“I sailed in high school, and I wasn’t going to go to college specifically for it, but I wanted a sailing school,” Formella said.
He said he met a few other students interested in sailing during his freshman year and enlisted the help of Recreational Sports. The group had a couple of callout meetings and used sidewalk chalk to advertise.
“It was something that snowballed pretty quickly,” he said.
Formella added that the club now utilizes the Recreational Sports Fair to recruit members.
The IU Sailing Club had its callout meeting Aug. 29. The club is experiencing a resurgence since 2009 after being dormant for several years.
Formella also said the club enlisted the help of School of Public Health faculty member Bob Kessler, who teaches the sailing courses offered at IU. Formella said Kessler helped the club secure equipment rentals and a leasing plan at Lake Lemon.
“Working with him has been great,” Formella said. “As he has gotten to know us, he has gotten to trust us.”
Formella’s fellow club member Jesse Magaña followed a different route to the club.
“Coming from high school, I didn’t know anything about sailing,” Magaña said.
He said he learned how to sail in the summer following his freshman year while taking E164: Sailing. He later joined the email list and decided to participate in the club.
“I went (to) the Marquette University regatta and absolutely loved it,” Magaña said.
The regattas are races held between different colleges. Formella said he always wanted to get into the racing aspect of sailing when he and other students were trying to revive the club.
He said that as the club gained more members and became more organized, the group petitioned the Midwest Collegiate Sailing Association for a race team. Now, the club has that team and serves as a recreational club for members.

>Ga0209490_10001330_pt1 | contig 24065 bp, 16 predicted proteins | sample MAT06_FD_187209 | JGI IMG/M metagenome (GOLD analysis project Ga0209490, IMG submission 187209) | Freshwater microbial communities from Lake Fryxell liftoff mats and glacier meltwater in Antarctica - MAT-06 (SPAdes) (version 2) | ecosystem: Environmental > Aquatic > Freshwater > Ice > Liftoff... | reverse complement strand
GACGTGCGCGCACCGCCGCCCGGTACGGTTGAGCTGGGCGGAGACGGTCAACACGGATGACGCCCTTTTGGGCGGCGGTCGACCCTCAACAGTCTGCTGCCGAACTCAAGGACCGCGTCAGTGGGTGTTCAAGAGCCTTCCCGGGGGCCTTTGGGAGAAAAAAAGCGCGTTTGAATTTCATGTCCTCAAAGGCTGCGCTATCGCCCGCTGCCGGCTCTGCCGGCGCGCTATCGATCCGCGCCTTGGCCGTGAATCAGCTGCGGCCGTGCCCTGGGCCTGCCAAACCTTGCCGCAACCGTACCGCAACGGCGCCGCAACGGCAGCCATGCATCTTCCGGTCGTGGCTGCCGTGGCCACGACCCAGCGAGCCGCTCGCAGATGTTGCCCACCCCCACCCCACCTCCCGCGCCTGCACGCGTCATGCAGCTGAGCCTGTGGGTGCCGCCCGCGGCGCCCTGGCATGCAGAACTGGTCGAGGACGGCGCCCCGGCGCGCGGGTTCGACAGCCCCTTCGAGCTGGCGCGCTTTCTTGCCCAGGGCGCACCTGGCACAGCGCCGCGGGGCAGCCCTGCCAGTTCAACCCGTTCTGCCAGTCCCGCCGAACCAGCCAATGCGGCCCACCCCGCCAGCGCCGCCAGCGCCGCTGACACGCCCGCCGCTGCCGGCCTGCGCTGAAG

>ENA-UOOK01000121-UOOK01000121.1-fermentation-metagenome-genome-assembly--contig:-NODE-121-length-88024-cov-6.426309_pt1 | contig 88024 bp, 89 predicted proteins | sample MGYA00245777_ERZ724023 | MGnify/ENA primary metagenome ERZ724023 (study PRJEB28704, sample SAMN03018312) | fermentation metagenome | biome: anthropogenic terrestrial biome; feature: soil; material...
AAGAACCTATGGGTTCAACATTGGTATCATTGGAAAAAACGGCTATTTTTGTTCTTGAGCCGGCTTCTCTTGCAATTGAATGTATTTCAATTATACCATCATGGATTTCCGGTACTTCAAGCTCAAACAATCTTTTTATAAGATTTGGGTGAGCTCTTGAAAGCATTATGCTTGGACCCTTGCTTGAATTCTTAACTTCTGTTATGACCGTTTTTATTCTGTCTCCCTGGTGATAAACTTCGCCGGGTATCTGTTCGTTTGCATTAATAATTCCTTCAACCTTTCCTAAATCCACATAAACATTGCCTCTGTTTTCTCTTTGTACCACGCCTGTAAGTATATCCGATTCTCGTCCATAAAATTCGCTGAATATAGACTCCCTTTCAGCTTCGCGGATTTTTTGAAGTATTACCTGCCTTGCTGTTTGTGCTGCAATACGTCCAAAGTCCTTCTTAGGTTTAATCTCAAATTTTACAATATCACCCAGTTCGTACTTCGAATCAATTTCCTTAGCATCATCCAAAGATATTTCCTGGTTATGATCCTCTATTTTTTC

The club’s race team participated in its first regatta in March 2010. Currently, the race teams participate in four or five races per semester.
Formella said the club signs up for regattas at the mid-winter conference in January at the Strictly Sail Chicago Boat Show. He also said all the Big Ten schools go to this event, as well as smaller schools like Notre Dame.
From Sept. 15-16 the race team participated in the inaugural Old Oaken Rudder with Purdue, which was organized by IU alumna Jess Lawhead and the Indianapolis Sailing Club. The regatta was at Geist Reservoir.
After the first day of competition, the score was tied. The second day, the teams could not sail due to calm conditions with no wind, Magaña said.
“The lake was so calm, it looked like glass,” Formella said.
The teams decided to end the inaugural event in a tie.
“The creepy part was when someone mentioned that the football teams tied nearly 100 years ago when the Old Oaken Bucket was first awarded,” Formella said.
IU was allowed to keep the Old Oaken Rudder due to a better rendition of Carly Rae Jepsen’s “Call Me Maybe.”
Magaña said it started out as a joke, but when he realized people were serious he tried to perform his best.
“I was up, dancing, snapping my fingers and making my voice really high,” he said.
Both Formella and Magaña said they want the club to start its own regatta in the future.
“Right now we need to get newer, more uniform boats before we can do that,” Magaña said.
Formella also said he would like to see the club expand membership and add a sailing house, a place club members can use as a residence during the school year.
“A sailing house is something that brings the sailing culture together at all these other schools,” he said. “But for now, I want to get kids to see sailing and how easygoing and fun it is.”
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